On 3 110 739.M41, a large force of mutants from the ruined city of Ungoloth stormed the walls of Promethium Plant 117, an isolated facility of the Adeptus Mechanicus that is 270 kilometers southheast of Ungoloth on the world of Morkai.
Although troops from Charcharoth—part of the Home Guard of the ruling House Fenring—were dispatched to reinforce the plant’s small garrison, they arrived too late. Just before the military column marched to the plant’s front gate, the mutants overran the plant and consolidated their hold of it.
The mutant assault was a serious escalation of violence on the desert world. Several small clashes have occurred between Imperial and mutant forces in recent years, but the attack on an Imperial promethium plant is a blatant challenge of Imperial rule.
The Story Begins
The GM: I origin-ally began to write my report on the Battle for Promethium Plant 117 as a true narrative story, told through the eyes of the battle’s participants.
But I’ve thrown out that version. For me, at least, I think it’s more interesting to describe what happened through the eyes of the scenario designer and player: myself.
It all began with an idea I had for a story: What if mutants attacked an isolated mining complex? Could a small band of plucky miners, supported by a small detachment of Skitarri guards, hold off a horde of poorly armed but determined attackers?
As an idea, it sounded a bit like one of those bad sci-fi movies released in the 1970s, when no one treated sci-fi as a genre to be taken seriously. But, heck, it also sounded fun.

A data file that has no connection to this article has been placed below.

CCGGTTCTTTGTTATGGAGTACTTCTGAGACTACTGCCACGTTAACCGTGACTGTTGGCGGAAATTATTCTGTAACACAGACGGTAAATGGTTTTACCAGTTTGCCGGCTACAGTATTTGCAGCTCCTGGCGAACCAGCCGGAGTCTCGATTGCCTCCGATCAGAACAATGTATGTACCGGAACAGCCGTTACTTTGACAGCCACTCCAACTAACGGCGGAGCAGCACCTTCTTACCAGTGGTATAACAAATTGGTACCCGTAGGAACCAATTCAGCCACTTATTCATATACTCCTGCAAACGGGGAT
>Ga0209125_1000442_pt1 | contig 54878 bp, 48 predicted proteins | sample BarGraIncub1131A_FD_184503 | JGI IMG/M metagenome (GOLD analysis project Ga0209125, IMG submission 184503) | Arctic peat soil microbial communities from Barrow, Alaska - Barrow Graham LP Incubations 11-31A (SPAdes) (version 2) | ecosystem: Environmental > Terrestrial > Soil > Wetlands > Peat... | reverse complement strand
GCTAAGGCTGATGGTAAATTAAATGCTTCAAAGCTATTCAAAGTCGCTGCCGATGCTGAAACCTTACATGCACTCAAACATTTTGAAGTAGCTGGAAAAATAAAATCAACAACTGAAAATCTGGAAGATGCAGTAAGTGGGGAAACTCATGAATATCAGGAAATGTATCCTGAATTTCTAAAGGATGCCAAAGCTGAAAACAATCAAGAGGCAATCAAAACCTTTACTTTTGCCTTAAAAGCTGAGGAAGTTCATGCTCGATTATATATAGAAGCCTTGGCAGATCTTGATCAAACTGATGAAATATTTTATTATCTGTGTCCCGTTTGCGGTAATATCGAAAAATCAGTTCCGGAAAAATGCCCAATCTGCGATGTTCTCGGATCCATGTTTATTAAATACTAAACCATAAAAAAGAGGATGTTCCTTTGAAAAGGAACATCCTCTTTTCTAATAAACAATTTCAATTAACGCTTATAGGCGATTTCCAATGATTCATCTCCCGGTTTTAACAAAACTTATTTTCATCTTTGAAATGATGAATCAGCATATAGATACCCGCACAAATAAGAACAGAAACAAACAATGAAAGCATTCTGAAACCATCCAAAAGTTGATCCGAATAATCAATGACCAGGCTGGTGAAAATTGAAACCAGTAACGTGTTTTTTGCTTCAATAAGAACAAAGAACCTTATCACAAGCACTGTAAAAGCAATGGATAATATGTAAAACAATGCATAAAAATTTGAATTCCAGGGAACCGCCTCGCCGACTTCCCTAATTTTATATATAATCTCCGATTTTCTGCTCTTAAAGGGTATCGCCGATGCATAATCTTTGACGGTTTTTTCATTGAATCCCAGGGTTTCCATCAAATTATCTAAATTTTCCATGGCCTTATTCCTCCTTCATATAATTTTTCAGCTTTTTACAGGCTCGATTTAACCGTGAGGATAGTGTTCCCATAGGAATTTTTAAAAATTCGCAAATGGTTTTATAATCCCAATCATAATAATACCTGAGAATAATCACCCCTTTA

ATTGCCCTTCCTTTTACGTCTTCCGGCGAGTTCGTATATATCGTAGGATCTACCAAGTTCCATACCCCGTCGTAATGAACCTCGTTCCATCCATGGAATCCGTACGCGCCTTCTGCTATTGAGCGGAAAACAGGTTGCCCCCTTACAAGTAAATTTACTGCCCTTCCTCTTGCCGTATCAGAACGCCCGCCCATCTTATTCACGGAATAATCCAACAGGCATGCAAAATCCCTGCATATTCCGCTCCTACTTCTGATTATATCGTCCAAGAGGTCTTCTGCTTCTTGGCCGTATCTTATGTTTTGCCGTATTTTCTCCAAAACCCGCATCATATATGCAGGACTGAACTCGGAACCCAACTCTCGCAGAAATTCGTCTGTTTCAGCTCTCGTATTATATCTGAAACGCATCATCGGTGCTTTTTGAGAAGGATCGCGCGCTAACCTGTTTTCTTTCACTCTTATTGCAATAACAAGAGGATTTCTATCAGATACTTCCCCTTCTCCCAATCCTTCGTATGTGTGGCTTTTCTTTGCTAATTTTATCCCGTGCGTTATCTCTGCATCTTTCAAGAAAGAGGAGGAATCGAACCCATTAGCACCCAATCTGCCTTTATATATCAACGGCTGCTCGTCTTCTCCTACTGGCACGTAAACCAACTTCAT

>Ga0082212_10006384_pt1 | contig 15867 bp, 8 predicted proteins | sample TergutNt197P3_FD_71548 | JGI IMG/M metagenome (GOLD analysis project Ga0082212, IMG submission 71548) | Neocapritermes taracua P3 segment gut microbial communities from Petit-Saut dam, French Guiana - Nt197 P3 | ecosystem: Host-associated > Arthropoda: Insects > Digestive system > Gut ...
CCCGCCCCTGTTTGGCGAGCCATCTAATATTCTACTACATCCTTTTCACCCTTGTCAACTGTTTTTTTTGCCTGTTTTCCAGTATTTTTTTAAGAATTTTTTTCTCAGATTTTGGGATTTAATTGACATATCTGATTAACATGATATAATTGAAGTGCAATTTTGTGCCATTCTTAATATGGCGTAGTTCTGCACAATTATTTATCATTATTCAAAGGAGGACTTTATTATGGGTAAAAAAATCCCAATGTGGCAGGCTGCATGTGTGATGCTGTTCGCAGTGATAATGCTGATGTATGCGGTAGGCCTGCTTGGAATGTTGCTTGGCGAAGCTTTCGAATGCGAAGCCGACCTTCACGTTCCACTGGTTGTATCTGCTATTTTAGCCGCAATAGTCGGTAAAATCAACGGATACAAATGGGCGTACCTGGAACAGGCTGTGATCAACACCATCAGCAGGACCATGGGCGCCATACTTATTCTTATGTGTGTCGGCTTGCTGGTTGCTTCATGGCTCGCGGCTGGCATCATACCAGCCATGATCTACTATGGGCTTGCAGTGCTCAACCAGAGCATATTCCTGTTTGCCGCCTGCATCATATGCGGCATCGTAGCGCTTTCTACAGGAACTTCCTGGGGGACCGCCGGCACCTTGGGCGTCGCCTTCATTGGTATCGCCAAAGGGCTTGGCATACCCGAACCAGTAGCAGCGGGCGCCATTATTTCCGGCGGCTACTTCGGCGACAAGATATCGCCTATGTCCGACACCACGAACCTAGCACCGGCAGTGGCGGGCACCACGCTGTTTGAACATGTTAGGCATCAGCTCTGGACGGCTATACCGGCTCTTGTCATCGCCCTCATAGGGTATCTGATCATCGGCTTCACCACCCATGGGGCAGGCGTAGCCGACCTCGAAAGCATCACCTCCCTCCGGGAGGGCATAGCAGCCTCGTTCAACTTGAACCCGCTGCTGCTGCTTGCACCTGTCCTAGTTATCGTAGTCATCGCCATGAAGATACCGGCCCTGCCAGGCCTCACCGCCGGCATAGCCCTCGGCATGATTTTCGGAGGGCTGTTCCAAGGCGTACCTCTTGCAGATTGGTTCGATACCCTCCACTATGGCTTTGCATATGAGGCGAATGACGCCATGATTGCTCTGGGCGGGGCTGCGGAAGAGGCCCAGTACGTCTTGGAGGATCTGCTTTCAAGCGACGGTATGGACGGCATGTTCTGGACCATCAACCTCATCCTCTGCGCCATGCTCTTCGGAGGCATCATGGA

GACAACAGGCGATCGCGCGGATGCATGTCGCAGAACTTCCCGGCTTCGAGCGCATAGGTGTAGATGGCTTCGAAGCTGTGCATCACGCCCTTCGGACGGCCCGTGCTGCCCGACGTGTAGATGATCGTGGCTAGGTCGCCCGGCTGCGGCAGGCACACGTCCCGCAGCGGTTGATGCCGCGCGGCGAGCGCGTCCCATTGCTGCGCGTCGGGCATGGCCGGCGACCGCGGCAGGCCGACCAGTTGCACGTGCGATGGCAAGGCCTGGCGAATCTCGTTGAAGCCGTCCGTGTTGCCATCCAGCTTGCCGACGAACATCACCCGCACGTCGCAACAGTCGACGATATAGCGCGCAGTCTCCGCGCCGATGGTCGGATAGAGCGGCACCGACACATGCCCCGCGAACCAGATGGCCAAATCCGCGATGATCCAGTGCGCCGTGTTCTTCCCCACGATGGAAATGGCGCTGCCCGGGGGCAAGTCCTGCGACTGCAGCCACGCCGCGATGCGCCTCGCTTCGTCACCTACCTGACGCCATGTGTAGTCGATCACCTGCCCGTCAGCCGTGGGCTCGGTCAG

To that end, I set up my game table. Pulling out my new desert tiles, I put down a few shanty buildings and a Ferratonic Incinerator and surrounded my new plant with a mix of stone walls and corragated-metal fencing.
To ensure that the surrounding terrain wasn’t simply flat desert, I also added a few sand dunes, some rocky mesas, and some spiny alien plants (Shardwrack Spines). After all, a bit of terrain would offer combatants a few tactical options in their maneuvering.
The Imperial defenders of the plant included:
• 10 plant workers equipped with lasguns (treated as conscripts)
• 10 Skitarri Rangers with galvanic rifles
• an Enginseer accompanied by three servitors with heavy bolters
The mutant attackers included:
• sixty mutants equipped with lasguns (treated as Imperial Guard conscripts)
• three giant mutants (treated as Bullgryns)
• a chorus of five psykers (treated as Wyrdvane Psykers)
• three heavily armored mutants wielding hand-held heavy bolters (treated as a heavy weapons squad)
• an armed civilian truck (treated as a Wyvern mortar battery)
Imperial reinforcements included:
Arriving on the table on Turn 2 would be:
• a platoon command squad and Primaris Psyker (embarked in a Taurox with auto cannon)
• three infantry squads
• a special weapons squad equipped with meltaguns
• a heavy bolter squad (three heavy weapons teams)
• a squadron of three Scout Sentinels